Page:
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Global Warming Is Slowing the Earth’s Rotation


OverSword

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As rising global temperatures melt Earth’s polar ice sheets, the shifting water is creating such a huge redistribution of our planet’s mass that its rotation speed is dropping. This unusual result of climate change is interacting with other forces that affect the planet’s rotational speed in ways that could ultimately even alter the way we keep time. In just a few years, we may have to make the first-ever deletion of a “leap second”—according to a new study published on Wednesday in Nature.

“This is another one of those ‘this has never happened before’ things that we’re seeing from global warming: the idea that this effect is large enough to change the rotation of the entire Earth,” says study co-author Duncan Agnew, a geophysicist at the Scripps Institution of Oceanography.

 

https://www.scientificamerican.com/article/global-warming-is-slowing-the-earths-rotation/

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Posted (edited)
42 minutes ago, OverSword said:

"I see the bad moon arisin"...

 

Edited by CrimsonKing
Autocorrect
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6 hours ago, CrimsonKing said:

"I see the bad moon arisin"...

I see trouble on the way
I see earthquakes and lightnin'
I see bad times today

:lol:

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13 hours ago, medes said:

I see trouble on the way
I see earthquakes and lightnin'
I see bad times today

:lol:

I actually thought this topic would have caught a lil bit more attention...

If one thinks about the changes globally in real time,every time a single degree increases in global temperatures...

The slowing down of  our rotation globally could be catastrophic... Unprecedented is the correct word.

There is a reason it is being seriously considered to add a Category 6 to the hurricane scale...some of these in strength and sheer size are becoming... Unprecedented.

Anyone here  have a better understanding of the potential impacts this could start causing?@Doc Socks Junior,@Charlez,@Piney and anyone else who has a better understanding than I.

Slowing down the earths rotation is fairly significant.

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12 hours ago, CrimsonKing said:

I actually thought this topic would have caught a lil bit more attention...

If one thinks about the changes globally in real time,every time a single degree increases in global temperatures...

The slowing down of  our rotation globally could be catastrophic... Unprecedented is the correct word.

There is a reason it is being seriously considered to add a Category 6 to the hurricane scale...some of these in strength and sheer size are becoming... Unprecedented.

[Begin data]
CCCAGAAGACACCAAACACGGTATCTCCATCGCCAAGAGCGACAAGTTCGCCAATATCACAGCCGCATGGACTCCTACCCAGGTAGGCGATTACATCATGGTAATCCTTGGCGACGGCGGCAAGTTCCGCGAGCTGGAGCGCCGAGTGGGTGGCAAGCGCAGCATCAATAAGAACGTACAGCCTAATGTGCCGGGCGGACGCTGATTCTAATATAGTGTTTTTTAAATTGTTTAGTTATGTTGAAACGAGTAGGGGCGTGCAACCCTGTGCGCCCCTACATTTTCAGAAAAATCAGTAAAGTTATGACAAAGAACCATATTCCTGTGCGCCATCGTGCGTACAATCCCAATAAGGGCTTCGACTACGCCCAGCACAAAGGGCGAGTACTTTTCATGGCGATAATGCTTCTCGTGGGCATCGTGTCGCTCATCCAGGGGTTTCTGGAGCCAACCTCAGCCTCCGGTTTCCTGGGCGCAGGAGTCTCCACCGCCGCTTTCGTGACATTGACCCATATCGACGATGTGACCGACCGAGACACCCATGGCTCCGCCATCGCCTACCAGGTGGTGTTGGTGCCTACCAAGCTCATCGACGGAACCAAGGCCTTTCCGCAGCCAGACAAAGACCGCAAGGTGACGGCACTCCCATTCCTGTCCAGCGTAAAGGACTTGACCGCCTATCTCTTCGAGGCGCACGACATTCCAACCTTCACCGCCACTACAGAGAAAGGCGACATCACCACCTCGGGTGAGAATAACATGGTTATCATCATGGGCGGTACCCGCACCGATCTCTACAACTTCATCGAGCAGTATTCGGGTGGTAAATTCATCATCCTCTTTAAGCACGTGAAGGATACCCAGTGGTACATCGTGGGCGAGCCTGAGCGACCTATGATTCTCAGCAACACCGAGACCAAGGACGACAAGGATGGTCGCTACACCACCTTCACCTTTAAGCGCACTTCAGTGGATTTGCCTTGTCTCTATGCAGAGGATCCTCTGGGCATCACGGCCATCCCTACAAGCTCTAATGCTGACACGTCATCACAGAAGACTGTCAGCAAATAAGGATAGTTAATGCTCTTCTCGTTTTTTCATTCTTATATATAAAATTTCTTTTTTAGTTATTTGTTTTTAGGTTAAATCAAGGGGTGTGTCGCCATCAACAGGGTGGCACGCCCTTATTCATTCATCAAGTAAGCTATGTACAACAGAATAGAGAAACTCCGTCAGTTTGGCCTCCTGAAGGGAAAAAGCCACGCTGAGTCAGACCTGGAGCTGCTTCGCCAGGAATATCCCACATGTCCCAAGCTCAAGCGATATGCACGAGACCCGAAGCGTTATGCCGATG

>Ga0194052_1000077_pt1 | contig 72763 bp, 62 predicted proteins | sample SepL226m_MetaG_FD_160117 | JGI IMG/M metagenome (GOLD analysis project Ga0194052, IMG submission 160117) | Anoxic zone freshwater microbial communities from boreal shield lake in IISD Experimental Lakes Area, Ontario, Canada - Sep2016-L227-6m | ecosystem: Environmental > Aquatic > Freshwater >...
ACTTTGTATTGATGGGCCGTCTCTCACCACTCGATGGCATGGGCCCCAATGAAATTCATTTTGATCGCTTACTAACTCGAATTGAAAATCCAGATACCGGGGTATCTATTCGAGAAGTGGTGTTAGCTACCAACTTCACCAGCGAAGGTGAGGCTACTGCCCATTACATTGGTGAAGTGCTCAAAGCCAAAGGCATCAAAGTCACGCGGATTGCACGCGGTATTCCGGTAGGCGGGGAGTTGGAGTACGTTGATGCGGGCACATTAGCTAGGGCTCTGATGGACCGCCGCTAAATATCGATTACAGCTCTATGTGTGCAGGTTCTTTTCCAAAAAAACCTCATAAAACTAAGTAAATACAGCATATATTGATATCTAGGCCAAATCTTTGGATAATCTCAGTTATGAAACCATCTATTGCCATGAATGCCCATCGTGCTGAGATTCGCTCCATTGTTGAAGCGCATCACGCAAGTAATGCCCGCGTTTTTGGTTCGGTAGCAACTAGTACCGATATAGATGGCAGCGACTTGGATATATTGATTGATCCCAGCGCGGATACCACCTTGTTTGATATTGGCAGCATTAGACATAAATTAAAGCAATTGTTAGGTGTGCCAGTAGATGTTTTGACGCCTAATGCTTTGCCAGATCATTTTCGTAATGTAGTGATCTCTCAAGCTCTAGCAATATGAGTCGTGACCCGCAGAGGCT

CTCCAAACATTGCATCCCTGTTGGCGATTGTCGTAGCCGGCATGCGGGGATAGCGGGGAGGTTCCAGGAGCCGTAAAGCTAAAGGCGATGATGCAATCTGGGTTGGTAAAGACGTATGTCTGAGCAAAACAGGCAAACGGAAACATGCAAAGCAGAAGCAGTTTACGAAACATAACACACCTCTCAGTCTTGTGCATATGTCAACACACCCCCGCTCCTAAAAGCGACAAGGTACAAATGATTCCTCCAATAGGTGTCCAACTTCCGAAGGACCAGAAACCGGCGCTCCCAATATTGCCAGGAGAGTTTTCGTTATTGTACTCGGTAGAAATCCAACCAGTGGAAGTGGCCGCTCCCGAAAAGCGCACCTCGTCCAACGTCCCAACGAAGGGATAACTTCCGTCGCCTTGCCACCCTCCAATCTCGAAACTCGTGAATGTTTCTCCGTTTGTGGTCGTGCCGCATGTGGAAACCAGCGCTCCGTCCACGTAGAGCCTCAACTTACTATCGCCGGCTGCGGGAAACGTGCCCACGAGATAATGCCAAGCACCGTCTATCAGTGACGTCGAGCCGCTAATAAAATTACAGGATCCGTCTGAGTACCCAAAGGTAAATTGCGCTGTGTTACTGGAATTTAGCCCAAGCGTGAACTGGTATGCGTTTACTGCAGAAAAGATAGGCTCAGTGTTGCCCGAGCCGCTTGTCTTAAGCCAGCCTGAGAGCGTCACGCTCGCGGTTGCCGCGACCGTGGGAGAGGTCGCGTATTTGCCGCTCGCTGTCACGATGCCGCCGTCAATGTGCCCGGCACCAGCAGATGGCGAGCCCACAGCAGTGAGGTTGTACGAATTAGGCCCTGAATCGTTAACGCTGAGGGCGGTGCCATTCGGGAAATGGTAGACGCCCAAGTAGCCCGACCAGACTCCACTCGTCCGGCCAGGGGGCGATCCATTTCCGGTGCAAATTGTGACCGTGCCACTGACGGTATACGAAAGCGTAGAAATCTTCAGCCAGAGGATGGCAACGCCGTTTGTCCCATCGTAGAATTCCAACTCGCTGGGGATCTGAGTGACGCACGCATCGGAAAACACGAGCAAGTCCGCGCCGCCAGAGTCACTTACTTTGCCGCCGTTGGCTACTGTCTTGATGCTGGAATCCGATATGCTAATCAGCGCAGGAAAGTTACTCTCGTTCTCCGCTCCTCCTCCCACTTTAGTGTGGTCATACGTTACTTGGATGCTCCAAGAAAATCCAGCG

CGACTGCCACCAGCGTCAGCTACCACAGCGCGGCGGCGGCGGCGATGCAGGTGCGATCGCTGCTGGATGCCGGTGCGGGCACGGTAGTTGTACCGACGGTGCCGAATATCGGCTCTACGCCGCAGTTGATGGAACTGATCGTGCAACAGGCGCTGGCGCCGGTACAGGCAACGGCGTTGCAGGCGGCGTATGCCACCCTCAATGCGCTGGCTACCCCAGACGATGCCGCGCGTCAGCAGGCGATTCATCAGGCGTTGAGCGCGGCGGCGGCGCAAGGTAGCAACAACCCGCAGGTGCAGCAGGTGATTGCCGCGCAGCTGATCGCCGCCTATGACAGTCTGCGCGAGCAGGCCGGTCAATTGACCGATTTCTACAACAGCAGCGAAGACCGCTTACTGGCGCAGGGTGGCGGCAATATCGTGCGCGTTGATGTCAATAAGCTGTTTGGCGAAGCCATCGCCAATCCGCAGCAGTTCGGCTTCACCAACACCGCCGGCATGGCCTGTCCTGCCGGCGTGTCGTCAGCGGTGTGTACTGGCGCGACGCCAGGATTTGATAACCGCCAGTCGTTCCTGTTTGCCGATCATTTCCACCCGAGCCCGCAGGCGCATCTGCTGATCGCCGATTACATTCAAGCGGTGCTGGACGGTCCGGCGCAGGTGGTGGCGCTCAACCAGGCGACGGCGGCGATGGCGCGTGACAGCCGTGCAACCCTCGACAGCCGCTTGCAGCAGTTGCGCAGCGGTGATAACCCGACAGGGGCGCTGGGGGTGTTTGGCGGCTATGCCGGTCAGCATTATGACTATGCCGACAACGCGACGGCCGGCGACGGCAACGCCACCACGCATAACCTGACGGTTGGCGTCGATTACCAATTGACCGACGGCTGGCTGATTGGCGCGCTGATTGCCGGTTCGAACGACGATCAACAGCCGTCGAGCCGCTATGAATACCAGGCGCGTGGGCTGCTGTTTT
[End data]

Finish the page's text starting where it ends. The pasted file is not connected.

Anyone here  have a better understanding of the potential impacts this could start causing?@Doc Socks Junior,@Charlez,@Piney and anyone else who has a better understanding than I.

Slowing down the earths rotation is fairly significant.

I think, actually, that the largest effects of this are in the man-made sphere. Think of precise time-keeping applications for satellites and such.

The length of day has been steadily increasing since basically the formation of the Earth-Moon system, as the latter moves away and tidally brakes us.

The interesting part to me is how this concerns our molten planetary core. Apparently, it has been decreasing in angular velocity since 1972. However, the angular velocity of the rest of earth (minus core) has been slowed by ice melt.

Quote

If polar ice melting had not recently accelerated, this problem would occur 3 years earlier: global warming is already affecting global timekeeping.

Thus, the leap second addition has been delayed by ice melt. If this continues, it could conceivably lead to removing a leap second. Apparently this is more difficult (?), i.e., it hasn't been done before.

For a lot of leap second jargon and explanation, check out this paper. It's somewhat helpful, but short and dense.

https://iopscience.iop.org/article/10.1088/0004-6256/136/5/1906

Really, I need to read the rest of the paper, but I'm being foiled currently by the pay wall. Will let you know the rest. It's pretty complicated.

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8 hours ago, Doc Socks Junior said:

I think, actually, that the largest effects of this are in the man-made sphere. Think of precise time-keeping applications for satellites and such.

The length of day has been steadily increasing since basically the formation of the Earth-Moon system, as the latter moves away and tidally brakes us.

The interesting part to me is how this concerns our molten planetary core. Apparently, it has been decreasing in angular velocity since 1972. However, the angular velocity of the rest of earth (minus core) has been slowed by ice melt.

Thus, the leap second addition has been delayed by ice melt. If this continues, it could conceivably lead to removing a leap second. Apparently this is more difficult (?), i.e., it hasn't been done before.

For a lot of leap second jargon and explanation, check out this paper. It's somewhat helpful, but short and dense.

https://iopscience.iop.org/article/10.1088/0004-6256/136/5/1906

Really, I need to read the rest of the paper, but I'm being foiled currently by the pay wall. Will let you know the rest. It's pretty complicated.

Thank you very much 👍 

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10 hours ago, Doc Socks Junior said:

For a lot of leap second jargon and explanation, check out this paper. It's somewhat helpful, but short and dense.

Agreed it is short and dense!

B)

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